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A Comparison of Conflicts in Antigone and Lysistrata

Conflicts in Antigone and Lysistrata

In Antigone and Lysistrata the tension between the polis and oikos is reflected in different ways. Antigone prioritizes oikos over polis, while Creon prioritizes polis over oikos. The men in Lysistrata favor fighting for the state over being at home while the women want their husbands with them instead of being at the war. We find ample evidence of different conflicts and similarities in both plays, but the male’s prioritizing polis over oikos and the female’s prioritizing oikos over polis causes the central tension in Antigone and Lysistrata.

Sophocles’ Antigone, a tragedy, written around 441BC has been interpreted in various ways as a conflict between family and state. Both sides have a clear concept of where their duty lies and are resolved to follow its dictates. Creon, acting in the state’s interest, finds it politically expedient to deny burial to the traitor Polyneices. On the other hand, Antigone acting in the family’s interests claims that the right of burial surpasses any other considerations. To her, a proper burial is the unwritten law of heaven, so she performs the last rites over her brother’s body and is condemned to death. Sophocles portrays two strong-willed people, Creon and Antigone, in conflict in the play.

Antigone’s first priority is her family, while Creon’s is his state. In trying to persuade her sister Ismene to help her bury her brother Polyneices, she states, “Now we shall soon find out / If you are true-born daughter of your line, / Or if you will disgrace your noble blood”(38-40). Antigone is telling Ismene that a true-born daughter shall always favor the family member. She gives Ismene two options: if Ismene chooses to help Antigon…

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… conflict arises when Creon orders the worst Greek punishment for the traitorous Polyneices. Antigone, for whom family pride is everything, won’t tolerate the insult. However, in both plays, the women’s priority is oikos, which contrasts with the men’s priority of polis. These contrasting views create the central tension in both plays.

Works Cited

Sophocles. Antigone. Oedipus the King and Antigone. Trans. Peter D. Arnott. Arlington heights, IL: Davidson, Crofts Classics, 1960

Aristophanes. Lysistrata. Lysistrata and Other Plays. Trans. Alan H. Sommerstein. New York: Penguin Books, 1973.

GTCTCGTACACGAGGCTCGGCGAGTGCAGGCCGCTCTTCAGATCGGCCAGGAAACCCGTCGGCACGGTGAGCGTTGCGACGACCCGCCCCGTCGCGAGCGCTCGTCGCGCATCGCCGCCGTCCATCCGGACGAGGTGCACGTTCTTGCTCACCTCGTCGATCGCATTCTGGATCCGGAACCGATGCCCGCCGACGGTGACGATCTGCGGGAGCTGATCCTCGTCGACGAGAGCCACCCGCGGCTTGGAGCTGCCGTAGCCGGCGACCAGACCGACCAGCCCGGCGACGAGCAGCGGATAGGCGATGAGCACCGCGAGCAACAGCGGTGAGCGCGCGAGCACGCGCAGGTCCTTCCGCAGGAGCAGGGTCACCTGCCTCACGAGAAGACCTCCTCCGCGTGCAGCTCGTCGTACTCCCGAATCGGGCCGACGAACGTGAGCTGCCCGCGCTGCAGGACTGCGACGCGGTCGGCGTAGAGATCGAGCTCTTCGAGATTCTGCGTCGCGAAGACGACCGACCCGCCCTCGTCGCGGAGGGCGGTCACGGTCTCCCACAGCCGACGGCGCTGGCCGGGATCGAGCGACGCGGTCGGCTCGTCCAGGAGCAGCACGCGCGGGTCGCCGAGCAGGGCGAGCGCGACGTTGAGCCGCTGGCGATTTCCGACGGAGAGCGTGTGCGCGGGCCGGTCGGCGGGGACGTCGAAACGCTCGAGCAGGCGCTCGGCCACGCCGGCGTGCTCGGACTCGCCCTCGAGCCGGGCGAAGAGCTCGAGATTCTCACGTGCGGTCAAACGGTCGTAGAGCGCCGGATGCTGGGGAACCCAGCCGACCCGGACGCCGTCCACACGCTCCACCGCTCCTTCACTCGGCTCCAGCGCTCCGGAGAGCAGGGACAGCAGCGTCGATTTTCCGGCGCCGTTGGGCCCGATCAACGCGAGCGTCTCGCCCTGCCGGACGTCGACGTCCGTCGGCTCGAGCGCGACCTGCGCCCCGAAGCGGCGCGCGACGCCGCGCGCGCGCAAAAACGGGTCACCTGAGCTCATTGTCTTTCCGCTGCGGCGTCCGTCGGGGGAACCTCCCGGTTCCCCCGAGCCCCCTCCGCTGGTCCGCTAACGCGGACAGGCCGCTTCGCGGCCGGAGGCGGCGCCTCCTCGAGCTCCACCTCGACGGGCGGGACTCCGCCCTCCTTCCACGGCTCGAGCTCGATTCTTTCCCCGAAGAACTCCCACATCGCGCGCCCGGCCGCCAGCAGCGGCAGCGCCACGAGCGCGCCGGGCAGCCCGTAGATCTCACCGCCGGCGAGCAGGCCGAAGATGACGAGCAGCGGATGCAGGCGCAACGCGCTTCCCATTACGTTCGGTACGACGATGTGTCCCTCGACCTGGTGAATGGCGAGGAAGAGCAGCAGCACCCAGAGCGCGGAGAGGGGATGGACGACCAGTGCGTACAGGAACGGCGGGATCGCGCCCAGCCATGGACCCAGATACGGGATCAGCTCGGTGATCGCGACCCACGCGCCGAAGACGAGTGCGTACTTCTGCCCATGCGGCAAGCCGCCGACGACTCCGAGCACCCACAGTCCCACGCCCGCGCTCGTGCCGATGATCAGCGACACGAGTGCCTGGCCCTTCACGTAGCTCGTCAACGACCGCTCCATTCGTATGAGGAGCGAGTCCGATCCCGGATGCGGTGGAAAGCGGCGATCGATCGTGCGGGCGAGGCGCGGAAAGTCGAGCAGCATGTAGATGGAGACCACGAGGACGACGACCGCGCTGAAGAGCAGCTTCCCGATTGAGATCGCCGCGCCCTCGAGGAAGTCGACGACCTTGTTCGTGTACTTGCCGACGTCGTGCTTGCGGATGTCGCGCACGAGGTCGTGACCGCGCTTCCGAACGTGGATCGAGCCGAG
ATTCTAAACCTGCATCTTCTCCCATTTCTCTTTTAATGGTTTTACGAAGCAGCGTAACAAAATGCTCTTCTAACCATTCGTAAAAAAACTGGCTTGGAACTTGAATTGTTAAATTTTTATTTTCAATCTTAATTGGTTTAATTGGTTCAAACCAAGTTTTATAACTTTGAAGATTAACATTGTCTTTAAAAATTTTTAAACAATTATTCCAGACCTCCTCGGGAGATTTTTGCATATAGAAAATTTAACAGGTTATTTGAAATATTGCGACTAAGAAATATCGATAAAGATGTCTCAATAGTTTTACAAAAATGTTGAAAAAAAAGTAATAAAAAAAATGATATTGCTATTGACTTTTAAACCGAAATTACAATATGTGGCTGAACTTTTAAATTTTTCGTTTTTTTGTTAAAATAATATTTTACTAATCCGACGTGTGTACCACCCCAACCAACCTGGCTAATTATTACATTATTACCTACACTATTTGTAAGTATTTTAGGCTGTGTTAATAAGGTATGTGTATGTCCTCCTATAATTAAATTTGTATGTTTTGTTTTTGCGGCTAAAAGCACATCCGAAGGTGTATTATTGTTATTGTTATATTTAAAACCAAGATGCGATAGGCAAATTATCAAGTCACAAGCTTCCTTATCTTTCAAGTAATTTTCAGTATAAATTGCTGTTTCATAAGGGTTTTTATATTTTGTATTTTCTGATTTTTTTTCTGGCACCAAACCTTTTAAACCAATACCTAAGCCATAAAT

Antigone plus Tragedy. Tricky Problems, Versality and Sophocles. Lecture. Lise Kildegaard. CFL, October 2, 1997.

Aristophanes plus Comedy. Silliness, Naughtiness, and Tricky Problems. Lecture. Carol Gilbertson. CFL, October 7, 1997.

Contradiction Between Morals in Sophocles’ Antigone

Antigone: Contradiction Between Morals

In Ancient Greece, new ideals surfaced as answers to life’s complicated questions. These new beliefs were centered on the expanding field of science. Man was focused on more than the Gods or heavenly concerns. A government that was ruled by the people was suggested as opposed to a monarchy that had existed for many years. Freedom of religion was encouraged in city-states. These new ideals, though good in intentions, often conflicted with each other creating complex moral dilemmas. Such was the case in Antigone, a play written by Sophocles during this era of change. In the play, Antigone and Creon battle a philosophical war exemplifying the conflict existing in the Greek ideals. They both based their actions on their beliefs of what is right and wrong. The conflict arose when the ideals that backed up their actions clashed with each other, making it a contradiction between morals.

Antigone’s side of the conflict held a much more heavenly approach, as opposed to the mundane road that Creon chose to follow. Antigone feels that Creon is disregarding the laws of heaven through his edict. After she is captured and brought to Creon, she tells him “I do not think your edicts strong enough to overrule the unwritten unalterable laws of God and heaven, you being only a man” (Sophocles page #). Antigone’s staunch opinion is one that supports the Gods and the laws of heaven. Her reasoning is set by her belief that if someone is not given a proper burial, that person would not be accepted into heaven. Antigone was a very religious person, and acceptance of her brother by the Gods was very important to her. She felt that “It is against you and me he has made this order. Yes, against m…

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…. Underline titles of plays.

2. Your thesis statement appears in its own paragraph. Thesis statements are a part of the introduction and should be included in the introductory paragraph.

3. In your thesis statement, be specific about the ideals of Creon and Antigone. The conflict arose when the ideals that backed up their actions, the law of the gods and the law of man, clashed with each other, making it a contradiction between morals. This way your readers know exactly what you are going to discuss in your paper.

4. When quoting, always cite the quote by putting in parentheses the name of the author and the page on which the quote can be found. That way, your readers can look the quote up for themselves.

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